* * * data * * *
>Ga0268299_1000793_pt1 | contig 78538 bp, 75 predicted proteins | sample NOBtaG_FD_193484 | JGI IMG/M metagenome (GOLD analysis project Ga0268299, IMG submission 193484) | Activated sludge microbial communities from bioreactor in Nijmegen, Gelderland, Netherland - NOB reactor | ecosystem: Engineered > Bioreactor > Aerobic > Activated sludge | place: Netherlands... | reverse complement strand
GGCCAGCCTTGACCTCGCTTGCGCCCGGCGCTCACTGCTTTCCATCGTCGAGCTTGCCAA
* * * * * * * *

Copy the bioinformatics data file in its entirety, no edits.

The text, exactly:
>Ga0268299_1000793_pt1 | contig 78538 bp, 75 predicted proteins | sample NOBtaG_FD_193484 | JGI IMG/M metagenome (GOLD analysis project Ga0268299, IMG submission 193484) | Activated sludge microbial communities from bioreactor in Nijmegen, Gelderland, Netherland - NOB reactor | ecosystem: Engineered > Bioreactor > Aerobic > Activated sludge | place: Netherlands... | reverse complement strand
GGCCAGCCTTGACCTCGCTTGCGCCCGGCGCTCACTGCTTTCCATCGTCGAGCTTGCCAA